It hit me just past the string beans, but before the rutabagas, that unmistakable scent of Estee Lauder Youth-Dew — advertised on its Web page as “captivating, rich and exceptionally lasting.”
I’ll say. I followed its contrails — and the woman wearing it — down condiments, past cereals and baked goods, all the way out into the parking lot.
And still it lingered in my nostrils, long after I’d put away the last of the groceries. And to think, I once wore this stuff. Everyone did back in the ’60s and ’70s. My mother and I even gave it to each other for birthdays and Mother’s Day.
Today, I only wear soap and water, along with whatever natural scents I happen to pick up during the day. Vials of gift colognes given years ago still clog up the nether reaches of my bathroom cabinet, unopened, unloved.
I’m not sure what triggered this anathema to “exotic oils and spices.” Maybe it was allergy creep, either mine or my husband’s. Either way, we both now hold our breaths and count to 10 as we race by the cosmetic counters of fancy department stores on our way to more prosaic errands.
Used to be you had to rush past scary-looking women along these aisles, ready to pounce with various spritzes and sprays.
Thankfully, most now spray pieces of blotter paper instead, which you feel obligated to accept. Woe unto you if you slip one into your purse for any indeterminate period of time. Nothing will remove the reek.
Same for the perfume samples slipped into various advertising circulars, which go straight into the garbage can, unread.
When I used to give talks to women’s groups around town, I always carried a couple of spare Kleenex with me, along with a cough drop or two to ease the inevitable runny nose and scratchy throat caused by the various scents soon to be wafting up from the audience.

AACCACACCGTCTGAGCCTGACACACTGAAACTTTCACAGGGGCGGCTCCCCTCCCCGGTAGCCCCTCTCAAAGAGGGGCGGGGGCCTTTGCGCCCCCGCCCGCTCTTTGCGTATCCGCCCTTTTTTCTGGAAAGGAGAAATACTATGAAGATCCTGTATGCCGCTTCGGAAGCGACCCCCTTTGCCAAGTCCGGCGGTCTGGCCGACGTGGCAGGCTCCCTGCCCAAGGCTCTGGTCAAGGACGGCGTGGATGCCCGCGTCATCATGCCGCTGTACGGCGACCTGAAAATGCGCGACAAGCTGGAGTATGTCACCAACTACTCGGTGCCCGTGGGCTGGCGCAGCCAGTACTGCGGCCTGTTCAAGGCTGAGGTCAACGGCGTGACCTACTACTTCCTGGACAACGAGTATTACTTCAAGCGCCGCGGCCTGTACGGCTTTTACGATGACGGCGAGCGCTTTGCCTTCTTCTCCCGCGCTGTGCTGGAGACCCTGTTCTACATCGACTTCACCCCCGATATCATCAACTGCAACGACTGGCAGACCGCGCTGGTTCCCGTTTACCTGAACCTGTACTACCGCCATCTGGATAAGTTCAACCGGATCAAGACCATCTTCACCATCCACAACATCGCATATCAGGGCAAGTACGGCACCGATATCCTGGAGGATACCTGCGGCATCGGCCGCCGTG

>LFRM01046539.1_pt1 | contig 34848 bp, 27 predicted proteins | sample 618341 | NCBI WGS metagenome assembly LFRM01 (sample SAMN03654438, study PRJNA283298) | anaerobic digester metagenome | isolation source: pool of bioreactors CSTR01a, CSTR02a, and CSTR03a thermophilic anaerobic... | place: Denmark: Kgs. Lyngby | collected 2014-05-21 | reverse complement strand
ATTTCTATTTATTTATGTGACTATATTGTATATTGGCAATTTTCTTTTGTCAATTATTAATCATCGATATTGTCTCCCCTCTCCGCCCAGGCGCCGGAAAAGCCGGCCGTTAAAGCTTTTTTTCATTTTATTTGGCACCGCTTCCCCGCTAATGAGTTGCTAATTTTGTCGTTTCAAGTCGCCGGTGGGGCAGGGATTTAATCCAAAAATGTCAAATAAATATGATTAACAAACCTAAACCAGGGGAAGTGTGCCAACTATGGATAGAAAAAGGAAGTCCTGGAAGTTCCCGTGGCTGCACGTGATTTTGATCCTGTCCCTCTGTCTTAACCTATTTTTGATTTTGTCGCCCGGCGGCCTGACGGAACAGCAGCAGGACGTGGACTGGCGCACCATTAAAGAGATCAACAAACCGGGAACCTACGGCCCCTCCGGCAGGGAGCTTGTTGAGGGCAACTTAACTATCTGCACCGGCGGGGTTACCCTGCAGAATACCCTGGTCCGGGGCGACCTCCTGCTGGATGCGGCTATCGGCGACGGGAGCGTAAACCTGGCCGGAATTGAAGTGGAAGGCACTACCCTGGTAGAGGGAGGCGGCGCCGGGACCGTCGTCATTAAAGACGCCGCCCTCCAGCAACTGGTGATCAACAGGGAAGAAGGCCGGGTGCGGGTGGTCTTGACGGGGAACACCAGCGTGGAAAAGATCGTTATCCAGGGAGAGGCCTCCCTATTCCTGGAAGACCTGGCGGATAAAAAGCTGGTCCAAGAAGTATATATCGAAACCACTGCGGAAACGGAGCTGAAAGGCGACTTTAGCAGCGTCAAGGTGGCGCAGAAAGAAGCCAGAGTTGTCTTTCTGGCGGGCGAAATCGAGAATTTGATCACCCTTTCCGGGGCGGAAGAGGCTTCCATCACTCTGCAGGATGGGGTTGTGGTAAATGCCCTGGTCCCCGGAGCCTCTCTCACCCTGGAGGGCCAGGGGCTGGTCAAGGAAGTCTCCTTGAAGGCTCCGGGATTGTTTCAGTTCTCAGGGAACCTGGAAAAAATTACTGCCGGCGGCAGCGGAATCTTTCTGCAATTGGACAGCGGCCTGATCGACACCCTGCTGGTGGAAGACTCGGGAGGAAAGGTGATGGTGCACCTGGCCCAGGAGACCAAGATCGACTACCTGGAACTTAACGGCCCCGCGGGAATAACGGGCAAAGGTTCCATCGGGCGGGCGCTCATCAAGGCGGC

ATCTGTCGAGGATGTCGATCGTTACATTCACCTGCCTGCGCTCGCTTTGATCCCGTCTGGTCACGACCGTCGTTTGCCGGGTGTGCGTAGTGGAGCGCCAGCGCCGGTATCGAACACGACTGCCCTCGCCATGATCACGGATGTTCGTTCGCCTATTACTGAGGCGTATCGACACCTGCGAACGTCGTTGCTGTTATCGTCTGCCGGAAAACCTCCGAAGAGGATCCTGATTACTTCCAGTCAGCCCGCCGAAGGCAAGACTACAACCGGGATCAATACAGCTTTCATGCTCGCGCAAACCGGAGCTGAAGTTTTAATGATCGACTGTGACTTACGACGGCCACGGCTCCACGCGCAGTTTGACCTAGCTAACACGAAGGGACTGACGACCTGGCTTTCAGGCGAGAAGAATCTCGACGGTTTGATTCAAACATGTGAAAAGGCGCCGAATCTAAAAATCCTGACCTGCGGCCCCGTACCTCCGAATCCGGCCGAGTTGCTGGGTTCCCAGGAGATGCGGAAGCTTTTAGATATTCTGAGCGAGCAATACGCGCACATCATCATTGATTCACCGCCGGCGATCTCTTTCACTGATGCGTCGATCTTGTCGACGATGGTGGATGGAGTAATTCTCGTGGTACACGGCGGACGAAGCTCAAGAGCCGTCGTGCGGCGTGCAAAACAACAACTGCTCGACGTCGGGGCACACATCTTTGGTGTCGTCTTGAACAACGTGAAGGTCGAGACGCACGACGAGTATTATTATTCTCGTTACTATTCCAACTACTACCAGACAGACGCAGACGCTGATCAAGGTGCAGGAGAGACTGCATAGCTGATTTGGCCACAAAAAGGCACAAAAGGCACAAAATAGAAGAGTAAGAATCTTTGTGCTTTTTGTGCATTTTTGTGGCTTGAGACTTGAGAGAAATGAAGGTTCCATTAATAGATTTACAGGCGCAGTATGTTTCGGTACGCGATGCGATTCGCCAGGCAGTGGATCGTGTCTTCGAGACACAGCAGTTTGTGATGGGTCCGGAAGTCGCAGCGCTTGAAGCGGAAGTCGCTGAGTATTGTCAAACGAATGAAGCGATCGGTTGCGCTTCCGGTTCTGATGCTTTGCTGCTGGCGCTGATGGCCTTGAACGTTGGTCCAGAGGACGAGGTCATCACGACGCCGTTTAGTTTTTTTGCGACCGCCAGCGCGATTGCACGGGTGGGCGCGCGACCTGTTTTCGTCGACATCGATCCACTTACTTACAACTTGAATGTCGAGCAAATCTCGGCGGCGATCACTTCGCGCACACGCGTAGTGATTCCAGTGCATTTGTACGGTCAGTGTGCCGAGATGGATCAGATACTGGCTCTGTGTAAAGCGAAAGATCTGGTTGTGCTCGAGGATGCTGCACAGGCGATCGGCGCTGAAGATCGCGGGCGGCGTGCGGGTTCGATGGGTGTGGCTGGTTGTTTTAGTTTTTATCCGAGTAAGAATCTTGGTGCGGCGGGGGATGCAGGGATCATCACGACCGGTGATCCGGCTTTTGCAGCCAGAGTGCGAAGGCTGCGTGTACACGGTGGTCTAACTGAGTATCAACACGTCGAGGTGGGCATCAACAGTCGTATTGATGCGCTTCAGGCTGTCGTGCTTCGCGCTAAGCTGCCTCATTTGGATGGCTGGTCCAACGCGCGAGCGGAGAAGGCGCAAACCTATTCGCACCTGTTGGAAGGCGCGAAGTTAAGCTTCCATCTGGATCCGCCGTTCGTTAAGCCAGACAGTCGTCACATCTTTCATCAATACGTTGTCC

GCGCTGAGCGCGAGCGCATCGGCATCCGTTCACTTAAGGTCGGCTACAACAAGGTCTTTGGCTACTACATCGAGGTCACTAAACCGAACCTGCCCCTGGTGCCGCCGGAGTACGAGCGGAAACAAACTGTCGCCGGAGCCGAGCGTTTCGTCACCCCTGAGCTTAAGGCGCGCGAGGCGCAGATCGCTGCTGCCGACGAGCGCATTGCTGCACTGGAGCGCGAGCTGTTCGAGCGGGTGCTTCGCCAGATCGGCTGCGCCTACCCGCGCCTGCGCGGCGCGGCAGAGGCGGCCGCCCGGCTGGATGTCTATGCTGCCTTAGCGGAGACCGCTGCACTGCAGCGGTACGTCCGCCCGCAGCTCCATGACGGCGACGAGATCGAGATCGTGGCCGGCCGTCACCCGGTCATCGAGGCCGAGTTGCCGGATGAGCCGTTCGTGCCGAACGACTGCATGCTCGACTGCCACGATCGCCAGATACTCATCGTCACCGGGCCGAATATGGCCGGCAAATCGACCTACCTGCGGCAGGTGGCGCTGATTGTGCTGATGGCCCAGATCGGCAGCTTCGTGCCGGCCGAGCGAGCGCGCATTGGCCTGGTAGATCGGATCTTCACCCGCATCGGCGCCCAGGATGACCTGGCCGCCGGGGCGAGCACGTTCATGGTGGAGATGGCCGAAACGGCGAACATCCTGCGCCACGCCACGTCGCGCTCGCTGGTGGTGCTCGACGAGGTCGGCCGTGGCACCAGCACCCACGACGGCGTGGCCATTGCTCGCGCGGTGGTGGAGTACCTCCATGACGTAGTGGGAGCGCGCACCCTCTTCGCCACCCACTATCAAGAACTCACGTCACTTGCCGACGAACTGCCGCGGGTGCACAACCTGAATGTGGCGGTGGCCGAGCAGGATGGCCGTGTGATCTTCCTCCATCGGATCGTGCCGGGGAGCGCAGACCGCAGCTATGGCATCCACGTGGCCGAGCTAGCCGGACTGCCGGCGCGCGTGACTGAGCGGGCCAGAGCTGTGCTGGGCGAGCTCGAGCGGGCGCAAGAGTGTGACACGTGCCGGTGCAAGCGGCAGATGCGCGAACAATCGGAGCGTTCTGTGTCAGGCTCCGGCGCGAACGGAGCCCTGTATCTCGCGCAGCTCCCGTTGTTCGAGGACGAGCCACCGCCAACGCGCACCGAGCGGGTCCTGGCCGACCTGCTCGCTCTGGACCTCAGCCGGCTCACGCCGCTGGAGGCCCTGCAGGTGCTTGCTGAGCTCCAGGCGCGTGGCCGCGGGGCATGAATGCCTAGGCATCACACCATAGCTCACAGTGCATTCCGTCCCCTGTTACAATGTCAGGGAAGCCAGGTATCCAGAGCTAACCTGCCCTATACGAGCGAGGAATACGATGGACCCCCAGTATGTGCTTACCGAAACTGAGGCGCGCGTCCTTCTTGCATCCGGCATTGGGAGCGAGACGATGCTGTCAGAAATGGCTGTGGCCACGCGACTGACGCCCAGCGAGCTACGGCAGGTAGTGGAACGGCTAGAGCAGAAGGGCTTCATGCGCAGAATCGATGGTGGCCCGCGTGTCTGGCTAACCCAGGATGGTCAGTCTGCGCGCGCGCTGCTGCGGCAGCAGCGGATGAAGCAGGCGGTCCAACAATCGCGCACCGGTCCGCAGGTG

Even worse is getting trapped on an elevator with a bevy of over-scented females. You try holding your breath through seven floors.
Women, of course, are not the only culprits. Nobody has to tell me when the sailor is home from the sea. I can smell his Old Spice a mile away.
Not that I’m just picking on the older guys. My son, home for a visit, once spilled his favorite fragrance in the bathroom. It wasn’t called Eternity for nothing.
Noxious smells can also trigger a full-blown emergency response. Just recently, a Seattle church and daycare center were evacuated and a hazmat team called in to “dismantle” what turned out to be a can of Axe body spray emanating “malignant vapors” from inside a backpack.
These days, everything my husband and I spray, swipe or lather onto our bodies is as fragrance-free as I can find.
Still, I sometimes wind up with the wrong product, such as a certain bath soap so strong it stunk up the whole bathroom, once freed from its hermetically-sealed packaging.
Household cleaning products can also be olfactory offenders. Laundry detergents, spray cleaners and dishwasher soap must all pass my sniff test, though I’ve got to admit it’s hard to find dishwasher detergent or spray cleaners that are totally fragrance-free. In that case, I’ll settle for lemon. At least it beats that fake pine smell beloved of gas station restrooms coast to coast.
I also shy away from dryer sheets — ever since one clung to a blouse in my closet until its sickly-sweet smell gave it away days later.
Equally noxious are the scented household garbage bags. Frankly, I’ll take whatever garbage smells these bags are trying to mask.
As for those of you who simply must spray or splash some sort of scent upon your bod, why not do what Granny Clampett used to do. Dab a drop of vanilla extract behind each lobe.
Might even earn you a little nibble from a certain someone you’re hoping to attract.